Ford Motor Co. Chief Executive Jim Hackett will be stepping down on Oct. 1, with the automaker’s 58-year-old chief operating officer Jim Farley named to replace him.
Ford has gone through a series of management changes in recent years, the second-largest Detroit automaker struggling to reverse its declining market share, earnings and stock price. But Hackett’s retirement had been expected for some time and Farley was seen as his likely successor following a spring shake-up that saw his primary rival retire.
The 65-year-old Hackett was brought in as a change agent for a company that admittedly had lost its way – much as former Boeing exec Alan Mulally had been a decade earlier. A one-time CEO at office furniture company Steelcase, Hackett championed what he termed a more “human-centered” approach to reconnect with customers.
He ordered some risky and controversial moves, including the elimination of virtual all of Ford’s passenger car models in favor of SUVs and CUVs, while also emphasizing electric, autonomous and connected vehicles.
For his part, Farley said “nothing’s chang(ing)” from the Hackett playbook, though the one-time Toyota product planner made it clear that he sees tremendous opportunities to enter new high-tech arenas, including in-car entertainment, which could prove particularly useful in tomorrow’s autonomous vehicles.
“I think we’re in a great position,” Farley added during a media conference call following news of his elevation.
He will have plenty of challenges passed on from his processor. Ford has been struggling since the middle of the last decade – problems with its earnings, market share and stock price triggering the ouster of former CEO Mark Fields in May 2017, and a series of management changes since then. Ford’s stock price has fallen so low that its market cap is within striking distance of some new competitors such as Nikola Motors, the Phoenix-based startup that has yet to produce any of the hydrogen-powered electric trucks it is developing.
During the call, Farley listed new automotive players like Tesla, as well as high-tech giants Apple and Amazon, among the competitors Ford must address, as much as traditional automakers like General Motors and Toyota.
While Jim Hackett was a relative short-timer in the CEO spot, he helped set the company up for revival, said an effusive Bill Ford, the great-grandson of company founder Henry Ford, and the automaker’s chairman.
“Thanks to Jim (Hackett) we are a very different company than we were three years ago,” he said.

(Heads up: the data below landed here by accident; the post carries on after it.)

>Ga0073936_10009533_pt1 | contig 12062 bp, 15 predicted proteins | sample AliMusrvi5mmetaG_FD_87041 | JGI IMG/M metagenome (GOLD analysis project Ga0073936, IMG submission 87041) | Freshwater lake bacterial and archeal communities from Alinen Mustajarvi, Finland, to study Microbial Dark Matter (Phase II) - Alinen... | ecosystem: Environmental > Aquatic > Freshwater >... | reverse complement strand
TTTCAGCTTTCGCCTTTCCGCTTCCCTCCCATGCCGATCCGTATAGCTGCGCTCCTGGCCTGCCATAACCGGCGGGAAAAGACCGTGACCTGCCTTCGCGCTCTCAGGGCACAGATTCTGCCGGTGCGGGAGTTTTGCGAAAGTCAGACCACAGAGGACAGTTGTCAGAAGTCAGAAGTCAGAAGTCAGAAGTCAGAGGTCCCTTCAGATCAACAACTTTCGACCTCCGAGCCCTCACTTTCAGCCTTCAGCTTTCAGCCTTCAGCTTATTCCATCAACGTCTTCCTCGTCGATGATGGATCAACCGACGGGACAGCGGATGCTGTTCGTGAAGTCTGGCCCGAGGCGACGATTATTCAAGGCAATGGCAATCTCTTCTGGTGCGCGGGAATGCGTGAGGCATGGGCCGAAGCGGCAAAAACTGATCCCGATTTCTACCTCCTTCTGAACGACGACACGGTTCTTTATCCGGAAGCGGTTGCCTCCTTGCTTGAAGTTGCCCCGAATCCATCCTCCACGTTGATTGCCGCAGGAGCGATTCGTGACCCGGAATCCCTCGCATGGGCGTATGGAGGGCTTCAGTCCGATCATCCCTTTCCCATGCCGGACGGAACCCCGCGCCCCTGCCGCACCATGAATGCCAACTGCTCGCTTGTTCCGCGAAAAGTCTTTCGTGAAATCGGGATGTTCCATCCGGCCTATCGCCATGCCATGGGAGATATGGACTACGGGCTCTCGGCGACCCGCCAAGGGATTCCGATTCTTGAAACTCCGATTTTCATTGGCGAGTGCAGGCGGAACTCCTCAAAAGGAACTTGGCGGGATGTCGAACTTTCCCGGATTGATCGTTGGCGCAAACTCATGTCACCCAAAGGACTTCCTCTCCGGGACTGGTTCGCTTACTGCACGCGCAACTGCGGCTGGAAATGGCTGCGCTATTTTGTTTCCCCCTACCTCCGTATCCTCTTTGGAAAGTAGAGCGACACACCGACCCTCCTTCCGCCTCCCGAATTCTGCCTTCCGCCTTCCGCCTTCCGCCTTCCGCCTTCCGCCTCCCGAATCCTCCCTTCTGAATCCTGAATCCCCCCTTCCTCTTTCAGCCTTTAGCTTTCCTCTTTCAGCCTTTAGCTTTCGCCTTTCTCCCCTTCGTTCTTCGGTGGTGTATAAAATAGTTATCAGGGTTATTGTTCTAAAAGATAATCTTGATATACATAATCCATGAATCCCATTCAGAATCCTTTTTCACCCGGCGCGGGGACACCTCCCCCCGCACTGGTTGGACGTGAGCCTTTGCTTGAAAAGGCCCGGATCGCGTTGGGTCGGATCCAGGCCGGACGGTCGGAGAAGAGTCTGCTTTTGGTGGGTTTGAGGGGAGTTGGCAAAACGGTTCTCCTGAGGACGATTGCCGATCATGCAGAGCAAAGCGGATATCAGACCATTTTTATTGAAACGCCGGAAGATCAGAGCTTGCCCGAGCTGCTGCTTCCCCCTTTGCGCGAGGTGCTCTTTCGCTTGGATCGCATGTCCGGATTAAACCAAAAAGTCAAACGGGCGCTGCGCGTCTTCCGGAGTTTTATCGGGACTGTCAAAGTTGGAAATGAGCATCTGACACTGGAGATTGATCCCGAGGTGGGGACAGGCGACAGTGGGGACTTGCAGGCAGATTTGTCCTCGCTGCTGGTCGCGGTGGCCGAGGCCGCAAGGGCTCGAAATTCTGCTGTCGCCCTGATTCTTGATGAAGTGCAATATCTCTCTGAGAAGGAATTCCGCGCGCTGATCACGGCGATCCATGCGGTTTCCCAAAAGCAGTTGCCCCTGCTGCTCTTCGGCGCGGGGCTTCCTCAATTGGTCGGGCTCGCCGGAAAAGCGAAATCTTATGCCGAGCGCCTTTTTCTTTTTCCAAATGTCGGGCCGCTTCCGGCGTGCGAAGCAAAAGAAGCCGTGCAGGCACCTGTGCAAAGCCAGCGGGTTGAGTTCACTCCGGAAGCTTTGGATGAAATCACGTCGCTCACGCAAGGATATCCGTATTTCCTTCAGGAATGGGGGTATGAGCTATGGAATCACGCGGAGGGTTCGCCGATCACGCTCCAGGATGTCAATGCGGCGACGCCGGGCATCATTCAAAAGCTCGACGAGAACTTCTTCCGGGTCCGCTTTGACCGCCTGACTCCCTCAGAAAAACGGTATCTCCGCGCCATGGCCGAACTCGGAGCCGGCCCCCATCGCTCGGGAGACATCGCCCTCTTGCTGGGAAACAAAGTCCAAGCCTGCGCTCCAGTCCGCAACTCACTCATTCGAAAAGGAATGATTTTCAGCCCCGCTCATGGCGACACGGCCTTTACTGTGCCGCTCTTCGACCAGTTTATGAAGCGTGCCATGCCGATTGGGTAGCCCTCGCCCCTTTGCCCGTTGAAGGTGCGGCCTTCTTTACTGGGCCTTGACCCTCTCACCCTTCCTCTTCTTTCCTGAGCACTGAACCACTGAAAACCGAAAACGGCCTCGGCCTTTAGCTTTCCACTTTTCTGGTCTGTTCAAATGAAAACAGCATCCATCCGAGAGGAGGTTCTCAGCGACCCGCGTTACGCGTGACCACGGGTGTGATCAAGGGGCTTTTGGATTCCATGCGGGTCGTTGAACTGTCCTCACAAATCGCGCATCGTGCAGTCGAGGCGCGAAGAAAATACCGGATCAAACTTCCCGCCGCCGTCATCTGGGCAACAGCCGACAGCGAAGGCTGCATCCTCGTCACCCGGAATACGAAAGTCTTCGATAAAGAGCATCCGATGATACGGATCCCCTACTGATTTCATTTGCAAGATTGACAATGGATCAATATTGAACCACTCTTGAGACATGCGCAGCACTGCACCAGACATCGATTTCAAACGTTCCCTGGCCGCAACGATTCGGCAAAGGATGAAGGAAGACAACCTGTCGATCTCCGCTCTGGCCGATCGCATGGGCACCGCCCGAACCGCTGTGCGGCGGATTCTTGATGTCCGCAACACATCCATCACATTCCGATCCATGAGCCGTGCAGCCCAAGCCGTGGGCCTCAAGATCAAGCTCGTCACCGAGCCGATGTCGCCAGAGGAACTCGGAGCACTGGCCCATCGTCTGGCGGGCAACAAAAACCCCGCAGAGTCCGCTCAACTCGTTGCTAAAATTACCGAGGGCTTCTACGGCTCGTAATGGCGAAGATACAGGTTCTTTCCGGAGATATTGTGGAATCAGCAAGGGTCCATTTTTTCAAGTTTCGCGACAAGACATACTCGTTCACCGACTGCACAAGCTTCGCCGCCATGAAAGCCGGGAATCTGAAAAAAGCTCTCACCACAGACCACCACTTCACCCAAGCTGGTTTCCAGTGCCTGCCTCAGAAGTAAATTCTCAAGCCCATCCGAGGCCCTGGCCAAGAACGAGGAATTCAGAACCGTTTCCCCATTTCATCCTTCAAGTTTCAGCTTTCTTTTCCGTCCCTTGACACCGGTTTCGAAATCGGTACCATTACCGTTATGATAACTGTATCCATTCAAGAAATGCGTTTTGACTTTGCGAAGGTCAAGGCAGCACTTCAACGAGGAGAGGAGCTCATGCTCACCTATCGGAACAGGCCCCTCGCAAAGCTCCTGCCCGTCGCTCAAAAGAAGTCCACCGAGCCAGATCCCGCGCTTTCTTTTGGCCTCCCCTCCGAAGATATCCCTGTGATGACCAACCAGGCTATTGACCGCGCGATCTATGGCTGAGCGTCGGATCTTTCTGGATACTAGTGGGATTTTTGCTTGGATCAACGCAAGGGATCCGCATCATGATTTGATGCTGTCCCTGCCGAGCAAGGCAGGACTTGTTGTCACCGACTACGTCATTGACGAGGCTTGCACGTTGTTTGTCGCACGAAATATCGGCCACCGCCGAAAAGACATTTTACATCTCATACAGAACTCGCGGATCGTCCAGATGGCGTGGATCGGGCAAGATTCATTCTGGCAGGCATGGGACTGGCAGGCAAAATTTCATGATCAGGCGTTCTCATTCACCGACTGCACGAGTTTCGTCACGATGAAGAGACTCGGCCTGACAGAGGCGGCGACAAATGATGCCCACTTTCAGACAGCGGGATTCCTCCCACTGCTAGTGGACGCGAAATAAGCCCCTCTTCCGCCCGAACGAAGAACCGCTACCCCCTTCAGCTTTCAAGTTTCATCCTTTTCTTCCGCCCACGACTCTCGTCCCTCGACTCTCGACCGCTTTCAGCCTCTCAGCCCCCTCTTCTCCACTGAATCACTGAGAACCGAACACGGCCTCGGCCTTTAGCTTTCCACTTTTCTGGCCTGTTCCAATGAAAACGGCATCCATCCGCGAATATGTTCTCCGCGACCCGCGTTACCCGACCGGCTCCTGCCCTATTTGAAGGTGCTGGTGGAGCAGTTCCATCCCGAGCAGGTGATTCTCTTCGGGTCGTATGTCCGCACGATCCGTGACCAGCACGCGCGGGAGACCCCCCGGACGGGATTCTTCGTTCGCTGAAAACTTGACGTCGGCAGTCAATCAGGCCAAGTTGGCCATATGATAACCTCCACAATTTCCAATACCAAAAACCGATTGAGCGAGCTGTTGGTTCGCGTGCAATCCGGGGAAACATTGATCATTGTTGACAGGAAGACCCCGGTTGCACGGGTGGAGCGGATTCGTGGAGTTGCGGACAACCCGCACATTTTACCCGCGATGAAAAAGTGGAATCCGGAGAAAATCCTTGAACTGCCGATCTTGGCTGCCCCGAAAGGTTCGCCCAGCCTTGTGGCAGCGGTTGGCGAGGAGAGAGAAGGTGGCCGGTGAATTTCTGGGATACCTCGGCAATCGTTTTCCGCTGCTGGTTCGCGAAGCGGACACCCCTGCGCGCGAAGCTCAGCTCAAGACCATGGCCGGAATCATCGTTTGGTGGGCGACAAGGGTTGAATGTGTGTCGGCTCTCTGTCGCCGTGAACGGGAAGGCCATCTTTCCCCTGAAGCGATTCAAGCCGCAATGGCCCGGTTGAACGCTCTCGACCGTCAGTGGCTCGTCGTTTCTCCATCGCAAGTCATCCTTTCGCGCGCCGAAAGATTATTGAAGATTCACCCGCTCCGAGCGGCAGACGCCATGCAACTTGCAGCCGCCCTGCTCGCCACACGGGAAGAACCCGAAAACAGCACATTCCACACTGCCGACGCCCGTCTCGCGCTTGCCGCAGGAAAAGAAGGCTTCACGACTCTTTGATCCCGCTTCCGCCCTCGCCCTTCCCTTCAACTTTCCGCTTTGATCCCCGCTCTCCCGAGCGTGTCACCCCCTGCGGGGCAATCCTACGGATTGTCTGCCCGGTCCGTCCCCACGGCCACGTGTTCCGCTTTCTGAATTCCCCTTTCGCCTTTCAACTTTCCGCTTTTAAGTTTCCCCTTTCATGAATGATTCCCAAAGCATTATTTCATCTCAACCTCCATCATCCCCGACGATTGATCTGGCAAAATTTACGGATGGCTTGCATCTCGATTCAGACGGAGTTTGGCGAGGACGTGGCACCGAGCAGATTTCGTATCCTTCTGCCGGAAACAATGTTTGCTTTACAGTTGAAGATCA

Considering the automaker’s propensity in recent years to reach outside its ranks when it needs to make significant changes, there had been some speculation Ford would do the same thing when it came for Hackett to step down – though Farley appeared to cement his position following the management shake-up earlier this year that saw Ford autos chief Joe Hinrichs step down.
The automaker’s board “talked about” reaching beyond its executive suite, said Bill Ford. “We did throw some names around. But every time we did that we felt Jim Farley’s name rose to the top.”
Despite the upbeat tenor of Tuesday’s conference call, there is no question Farley will face some significant challenges going forward. The automaker reported an adjusted pre-tax loss of $1.9 billion for the second quarter – though that was significantly better than Wall Street had expected, Hackett stressed, giving Farley, as COO, credit for reining in expenses as the pandemic hit the entire industry as hard as any crisis since the Great Recession more than a decade ago.
The new CEO could get a big boost in the months ahead as Ford rolls out a series of critical products, including the reborn Bronco, the new Bronco Sport, the automaker’s first long-range all-electric model, the Mustang Mach-E, and the redesigned F-150 pickup. It will need to ensure all four launches go smoothly, avoiding the botched launch of the Ford Explorer SUV in late 2019 that, according to many analysts, sank the prospects of Hinrichs, once seen as a strong candidate to replace Hackett.
Born in 1962 in Buenos Aires, where his father was serving as a bank executive, Farley has deep ties to Ford, his grandfather joining the company in 1962. But he joined Toyota in 1990, after a stint with IBM, serving initially as a product planner but rapidly rising through the ranks. He helped in the launch of the now successful but then-uncertain Lexus luxury brand, as well as Toyota’s ultimately failed attempt to create a youth-oriented marque, Scion.
He jumped to Ford in 2007 and, despite a tendency to be abrupt and demanding – his “F-“ or “Farley-bombs” are renowned within the company – he quickly won over skeptics with an encyclopedic knowledge of the company and a strong sense of changing consumer tastes. During the past 13 years, Farley has served in a variety of positions, including as head of the Lincoln brand as it began a product-driven revival. He also helped lead Ford’s high-tech program which is seen as one of the keys to the company’s future growth opportunities.
With Ford now trying to pull things back in shape after the initial hit of the pandemic, said Hackett, this seemed like the right time to trigger “a smooth transition.”